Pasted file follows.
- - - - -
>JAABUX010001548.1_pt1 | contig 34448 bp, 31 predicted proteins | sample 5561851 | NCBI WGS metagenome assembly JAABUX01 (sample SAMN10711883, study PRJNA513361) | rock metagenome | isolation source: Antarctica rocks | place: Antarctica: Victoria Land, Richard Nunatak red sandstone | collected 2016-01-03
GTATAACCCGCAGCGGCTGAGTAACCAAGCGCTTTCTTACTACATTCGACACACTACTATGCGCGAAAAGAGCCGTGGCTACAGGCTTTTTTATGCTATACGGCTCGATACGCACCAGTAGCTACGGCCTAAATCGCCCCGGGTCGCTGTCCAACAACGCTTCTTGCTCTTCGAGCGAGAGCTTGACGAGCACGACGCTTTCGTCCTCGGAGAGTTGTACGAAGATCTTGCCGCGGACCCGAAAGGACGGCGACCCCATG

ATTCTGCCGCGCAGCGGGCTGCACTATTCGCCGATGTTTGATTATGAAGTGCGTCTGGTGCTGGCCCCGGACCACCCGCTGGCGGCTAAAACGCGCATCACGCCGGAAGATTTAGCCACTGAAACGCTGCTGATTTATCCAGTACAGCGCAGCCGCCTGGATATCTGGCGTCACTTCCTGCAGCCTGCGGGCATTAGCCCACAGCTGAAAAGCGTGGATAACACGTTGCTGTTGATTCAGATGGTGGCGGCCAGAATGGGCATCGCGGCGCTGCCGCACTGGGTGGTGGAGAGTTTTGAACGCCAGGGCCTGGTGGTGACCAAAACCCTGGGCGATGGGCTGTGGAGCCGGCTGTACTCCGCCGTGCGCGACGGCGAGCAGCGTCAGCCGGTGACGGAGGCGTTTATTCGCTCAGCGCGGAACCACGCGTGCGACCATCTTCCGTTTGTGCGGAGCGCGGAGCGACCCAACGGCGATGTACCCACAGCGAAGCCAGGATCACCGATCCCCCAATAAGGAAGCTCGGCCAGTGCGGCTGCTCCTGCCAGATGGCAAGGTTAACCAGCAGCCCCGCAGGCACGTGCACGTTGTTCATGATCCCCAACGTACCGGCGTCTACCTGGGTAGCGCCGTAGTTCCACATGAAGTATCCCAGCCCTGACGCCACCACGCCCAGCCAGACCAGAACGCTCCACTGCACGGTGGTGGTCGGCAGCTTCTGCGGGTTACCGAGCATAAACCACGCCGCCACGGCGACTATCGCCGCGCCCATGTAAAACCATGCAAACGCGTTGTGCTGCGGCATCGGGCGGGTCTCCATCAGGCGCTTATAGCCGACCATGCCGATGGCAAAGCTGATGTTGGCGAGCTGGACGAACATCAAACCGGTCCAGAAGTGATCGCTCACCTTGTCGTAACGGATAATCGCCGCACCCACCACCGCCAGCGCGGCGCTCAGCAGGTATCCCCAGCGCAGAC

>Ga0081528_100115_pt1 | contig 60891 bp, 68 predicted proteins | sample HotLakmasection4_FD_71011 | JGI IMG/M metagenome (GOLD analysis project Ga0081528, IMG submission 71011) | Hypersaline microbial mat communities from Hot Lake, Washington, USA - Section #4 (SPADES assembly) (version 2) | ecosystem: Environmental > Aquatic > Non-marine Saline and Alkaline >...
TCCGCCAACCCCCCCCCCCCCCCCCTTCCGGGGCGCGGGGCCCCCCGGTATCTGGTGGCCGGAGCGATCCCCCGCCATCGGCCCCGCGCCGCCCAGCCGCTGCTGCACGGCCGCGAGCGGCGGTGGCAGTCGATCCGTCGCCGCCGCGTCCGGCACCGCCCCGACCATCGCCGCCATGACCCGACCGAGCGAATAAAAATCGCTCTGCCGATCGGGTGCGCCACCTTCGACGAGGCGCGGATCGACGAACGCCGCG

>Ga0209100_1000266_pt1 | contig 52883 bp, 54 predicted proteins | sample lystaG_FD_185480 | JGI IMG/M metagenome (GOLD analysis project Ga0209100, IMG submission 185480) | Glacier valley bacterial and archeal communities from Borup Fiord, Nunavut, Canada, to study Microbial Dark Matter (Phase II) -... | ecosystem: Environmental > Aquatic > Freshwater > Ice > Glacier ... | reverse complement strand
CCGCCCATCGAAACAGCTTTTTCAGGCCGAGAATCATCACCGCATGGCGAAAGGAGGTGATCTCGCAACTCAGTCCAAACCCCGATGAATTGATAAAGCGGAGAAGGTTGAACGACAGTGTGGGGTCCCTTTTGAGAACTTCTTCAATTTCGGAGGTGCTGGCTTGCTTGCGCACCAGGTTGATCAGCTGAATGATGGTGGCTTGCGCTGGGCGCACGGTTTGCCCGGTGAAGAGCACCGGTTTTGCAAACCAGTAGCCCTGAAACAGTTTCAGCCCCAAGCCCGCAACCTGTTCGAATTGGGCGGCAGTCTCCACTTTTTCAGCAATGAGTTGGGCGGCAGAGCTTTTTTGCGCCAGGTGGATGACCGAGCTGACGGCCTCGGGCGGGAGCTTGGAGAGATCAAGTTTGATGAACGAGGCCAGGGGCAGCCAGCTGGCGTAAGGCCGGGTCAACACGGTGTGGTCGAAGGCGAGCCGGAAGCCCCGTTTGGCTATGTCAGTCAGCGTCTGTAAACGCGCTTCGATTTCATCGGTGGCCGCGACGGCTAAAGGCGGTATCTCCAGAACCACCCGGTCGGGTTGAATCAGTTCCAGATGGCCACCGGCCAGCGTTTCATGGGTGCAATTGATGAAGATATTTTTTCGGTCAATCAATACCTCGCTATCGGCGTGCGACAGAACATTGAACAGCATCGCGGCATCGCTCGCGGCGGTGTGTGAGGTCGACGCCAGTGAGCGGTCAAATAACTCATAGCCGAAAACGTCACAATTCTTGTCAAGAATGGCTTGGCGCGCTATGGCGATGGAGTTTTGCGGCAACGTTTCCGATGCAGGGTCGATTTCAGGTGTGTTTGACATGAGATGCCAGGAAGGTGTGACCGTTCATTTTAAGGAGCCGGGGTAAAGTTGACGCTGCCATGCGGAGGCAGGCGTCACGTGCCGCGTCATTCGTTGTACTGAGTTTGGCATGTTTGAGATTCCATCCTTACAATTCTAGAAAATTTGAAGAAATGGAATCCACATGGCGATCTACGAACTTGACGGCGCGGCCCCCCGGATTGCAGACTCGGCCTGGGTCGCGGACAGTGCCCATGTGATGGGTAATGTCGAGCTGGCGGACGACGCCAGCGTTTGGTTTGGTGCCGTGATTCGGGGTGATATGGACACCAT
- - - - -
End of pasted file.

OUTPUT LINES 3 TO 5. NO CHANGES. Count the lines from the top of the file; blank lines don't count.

ATTCTGCCGCGCAGCGGGCTGCACTATTCGCCGATGTTTGATTATGAAGTGCGTCTGGTGCTGGCCCCGGACCACCCGCTGGCGGCTAAAACGCGCATCACGCCGGAAGATTTAGCCACTGAAACGCTGCTGATTTATCCAGTACAGCGCAGCCGCCTGGATATCTGGCGTCACTTCCTGCAGCCTGCGGGCATTAGCCCACAGCTGAAAAGCGTGGATAACACGTTGCTGTTGATTCAGATGGTGGCGGCCAGAATGGGCATCGCGGCGCTGCCGCACTGGGTGGTGGAGAGTTTTGAACGCCAGGGCCTGGTGGTGACCAAAACCCTGGGCGATGGGCTGTGGAGCCGGCTGTACTCCGCCGTGCGCGACGGCGAGCAGCGTCAGCCGGTGACGGAGGCGTTTATTCGCTCAGCGCGGAACCACGCGTGCGACCATCTTCCGTTTGTGCGGAGCGCGGAGCGACCCAACGGCGATGTACCCACAGCGAAGCCAGGATCACCGATCCCCCAATAAGGAAGCTCGGCCAGTGCGGCTGCTCCTGCCAGATGGCAAGGTTAACCAGCAGCCCCGCAGGCACGTGCACGTTGTTCATGATCCCCAACGTACCGGCGTCTACCTGGGTAGCGCCGTAGTTCCACATGAAGTATCCCAGCCCTGACGCCACCACGCCCAGCCAGACCAGAACGCTCCACTGCACGGTGGTGGTCGGCAGCTTCTGCGGGTTACCGAGCATAAACCACGCCGCCACGGCGACTATCGCCGCGCCCATGTAAAACCATGCAAACGCGTTGTGCTGCGGCATCGGGCGGGTCTCCATCAGGCGCTTATAGCCGACCATGCCGATGGCAAAGCTGATGTTGGCGAGCTGGACGAACATCAAACCGGTCCAGAAGTGATCGCTCACCTTGTCGTAACGGATAATCGCCGCACCCACCACCGCCAGCGCGGCGCTCAGCAGGTATCCCCAGCGCAGAC

>Ga0081528_100115_pt1 | contig 60891 bp, 68 predicted proteins | sample HotLakmasection4_FD_71011 | JGI IMG/M metagenome (GOLD analysis project Ga0081528, IMG submission 71011) | Hypersaline microbial mat communities from Hot Lake, Washington, USA - Section #4 (SPADES assembly) (version 2) | ecosystem: Environmental > Aquatic > Non-marine Saline and Alkaline >...
TCCGCCAACCCCCCCCCCCCCCCCCTTCCGGGGCGCGGGGCCCCCCGGTATCTGGTGGCCGGAGCGATCCCCCGCCATCGGCCCCGCGCCGCCCAGCCGCTGCTGCACGGCCGCGAGCGGCGGTGGCAGTCGATCCGTCGCCGCCGCGTCCGGCACCGCCCCGACCATCGCCGCCATGACCCGACCGAGCGAATAAAAATCGCTCTGCCGATCGGGTGCGCCACCTTCGACGAGGCGCGGATCGACGAACGCCGCG